MCFRS News Release
Over $2 Million is Fire Damage in Less Than Three Weeks
Montgomery Village Family Escapes Early Morning Blaze
The winter months of November, December, January and February are typically the busiest for Fire Departments in this area. The last couple of weeks have been no exception. In just 17 days, from Sunday, October 29, 2006 thru today, November 15, 2006, there have been over 20 significant fires resulting in over $2 million dollars in damage, causing several injuries and displacing dozens of families in Montgomery County.
Early this morning, shortly after 5:00 a.m., Wednesday, November 15, 2006 units from the Montgomery County Fire and Rescue Service responded to the report of house fire at 18903 Lindenhouse Road, in Montgomery Village. First arriving firefighters encountered heavy fire conditions coming from a 2 ½ story single family house. About 75 firefighters were called to the scene of this 2-alarm house fire. It took about 20 minutes to “knock down” the bulk of the fire. There were no injuries.
There were five (5) occupants in the house at the time of the fire, including the adult male and female parents of a newborn infant, a grandmother and another child. They were all sleeping. An automatic, monitored (ADT) alarm is believed to have activated alerting the family to the fire. Upon investigation the adult male found smoke and fire in the garage. He then proceeded to assist his family from the house to the safety of a next-door neighbor’s home. These actions were decisive and life-saving. The neighbor then called 911. Several other 911 calls were also received.
Fire Investigators believe the fire was accidental. The area of origin was the garage. There are several possibilities as to the cause of the fire, but the exact cause is under investigation. Damage is significant and estimated to be nearly $600,000, including over $400,000 to the structure, $150,000 to the contents, about $10,000 to a vehicle parked in the garage. There was approximately $25,000 of collateral heat damage to a next door neighbor’s house. The family of five will be displaced and was assisted by the Red Cross.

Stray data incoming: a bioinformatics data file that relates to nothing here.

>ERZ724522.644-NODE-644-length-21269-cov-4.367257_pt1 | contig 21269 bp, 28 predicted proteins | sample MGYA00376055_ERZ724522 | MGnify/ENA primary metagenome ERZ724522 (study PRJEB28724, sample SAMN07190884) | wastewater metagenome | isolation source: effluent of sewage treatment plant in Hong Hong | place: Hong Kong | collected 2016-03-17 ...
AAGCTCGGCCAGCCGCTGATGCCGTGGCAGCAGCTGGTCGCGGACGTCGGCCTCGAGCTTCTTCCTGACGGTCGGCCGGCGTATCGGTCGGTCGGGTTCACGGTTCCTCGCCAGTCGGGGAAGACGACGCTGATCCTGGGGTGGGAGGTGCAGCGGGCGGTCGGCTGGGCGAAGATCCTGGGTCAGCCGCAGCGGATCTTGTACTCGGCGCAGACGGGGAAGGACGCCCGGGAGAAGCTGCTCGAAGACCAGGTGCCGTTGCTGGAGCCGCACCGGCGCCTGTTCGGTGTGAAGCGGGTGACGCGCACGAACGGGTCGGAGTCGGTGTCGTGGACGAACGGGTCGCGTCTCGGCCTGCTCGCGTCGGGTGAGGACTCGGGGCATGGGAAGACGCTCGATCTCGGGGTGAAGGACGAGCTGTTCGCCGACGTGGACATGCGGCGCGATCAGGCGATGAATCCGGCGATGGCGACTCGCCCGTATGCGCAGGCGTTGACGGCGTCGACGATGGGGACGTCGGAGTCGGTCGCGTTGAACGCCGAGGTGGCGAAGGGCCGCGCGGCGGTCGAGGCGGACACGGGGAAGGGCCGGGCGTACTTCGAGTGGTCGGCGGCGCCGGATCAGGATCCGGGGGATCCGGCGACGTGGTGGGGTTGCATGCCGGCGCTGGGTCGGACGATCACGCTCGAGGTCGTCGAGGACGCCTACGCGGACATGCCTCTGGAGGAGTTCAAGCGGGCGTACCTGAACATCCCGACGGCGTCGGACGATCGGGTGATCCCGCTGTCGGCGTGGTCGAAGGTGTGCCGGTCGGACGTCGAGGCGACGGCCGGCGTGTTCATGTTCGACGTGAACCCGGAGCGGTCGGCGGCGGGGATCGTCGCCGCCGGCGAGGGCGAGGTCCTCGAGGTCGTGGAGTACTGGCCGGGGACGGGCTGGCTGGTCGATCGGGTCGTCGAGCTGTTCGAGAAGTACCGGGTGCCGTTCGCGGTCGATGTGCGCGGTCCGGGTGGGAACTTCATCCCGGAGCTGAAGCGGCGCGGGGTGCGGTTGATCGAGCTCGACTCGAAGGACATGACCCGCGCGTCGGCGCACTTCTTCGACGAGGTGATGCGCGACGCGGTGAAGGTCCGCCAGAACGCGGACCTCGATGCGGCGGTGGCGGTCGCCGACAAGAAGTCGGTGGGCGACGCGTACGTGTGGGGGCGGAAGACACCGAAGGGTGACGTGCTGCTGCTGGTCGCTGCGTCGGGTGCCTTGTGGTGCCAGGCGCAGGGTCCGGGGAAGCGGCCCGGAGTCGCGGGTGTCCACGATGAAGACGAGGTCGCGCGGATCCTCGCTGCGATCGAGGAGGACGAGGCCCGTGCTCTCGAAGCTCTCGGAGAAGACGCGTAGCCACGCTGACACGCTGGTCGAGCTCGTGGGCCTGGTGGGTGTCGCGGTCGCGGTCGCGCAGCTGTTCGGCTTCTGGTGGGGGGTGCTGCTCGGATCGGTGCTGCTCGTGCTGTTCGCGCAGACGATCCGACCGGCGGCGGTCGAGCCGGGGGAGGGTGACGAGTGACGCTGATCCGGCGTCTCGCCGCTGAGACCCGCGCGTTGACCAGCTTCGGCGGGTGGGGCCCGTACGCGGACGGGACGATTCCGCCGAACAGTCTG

There are time-tested ways to prevent and survive a fire. It's not a question of luck. It's a matter of planning ahead.
Remember – the message is simple:
Develop an Escape Plan – Identify two ways out of each room in your home, identify a meeting place for your family outside, practice your plan at least twice a year when you change your clock. Once Outside – Account for all family members at your designated meeting place, call 911 from a safe location, never go back inside a burning building for any reason.
Working Smoke Alarms Save Lives – Ensure you have a working smoke alarm on each floor of your home, additional smoke alarms can be placed in sleeping and kitchen areas, test your smoke alarms monthly, change the battery when you change your clock twice a year, if your smoke alarms are powered by your homes electrical system consider installing battery powered smoke alarms as a back up in case of a power outage.
For a free home safety evaluation in Montgomery County call the hotline at 240.777.2276 to schedule a time.
- Kitchen Fires. Most kitchen fires occur because food is left unattended on the stove or in the oven. If you must leave the kitchen while cooking, take a spoon or potholder with you to remind you to return to the kitchen. Never cook with loose, dangling sleeves that can ignite easily. Heat cooking oils gradually and use extra caution when deep-frying. If a fire breaks out in a pan, put a lid on the pan. Never throw water on a grease fire. Never use a range or stove to heat your home.
- Space Heaters. Buy only Underwriter's Laboratory (UL) approved heaters. Use only the manufacturer's recommended fuel for each heater. Do not use electric space heaters in the bathroom or around other wet areas. Do not dry or store objects on top of your heater. Keep combustibles away from heat sources. Give space heaters space!
- Smoking. We prefer that you don’t smoke at all, but if you must - Don't leave smoking materials unattended. Use "safety ashtrays" with wide lips. Empty all ashtrays into the toilet or a metal container every night before going to bed. Never smoke in bed. Don’t smoke when drowsy.
- Candles. Keep burning candles out of children’s and pet’s reach; keep matches and lighters out of sight and locked away. Make sure they are in stable holders. Do not leave candles unattended – especially around children or pets. Do not place candles near draperies or anything that might easily catch fire. Make sure you put out candles when you go to bed or leave the home.
- Fireplace Ashes. Remember never discard hot ashes inside or near the home. Place them in a metal container outside and well away from the house. Have your furnace and chimney professionally inspected and cleaned. Chimney tar build-up can ignite your chimney, roof and the whole house.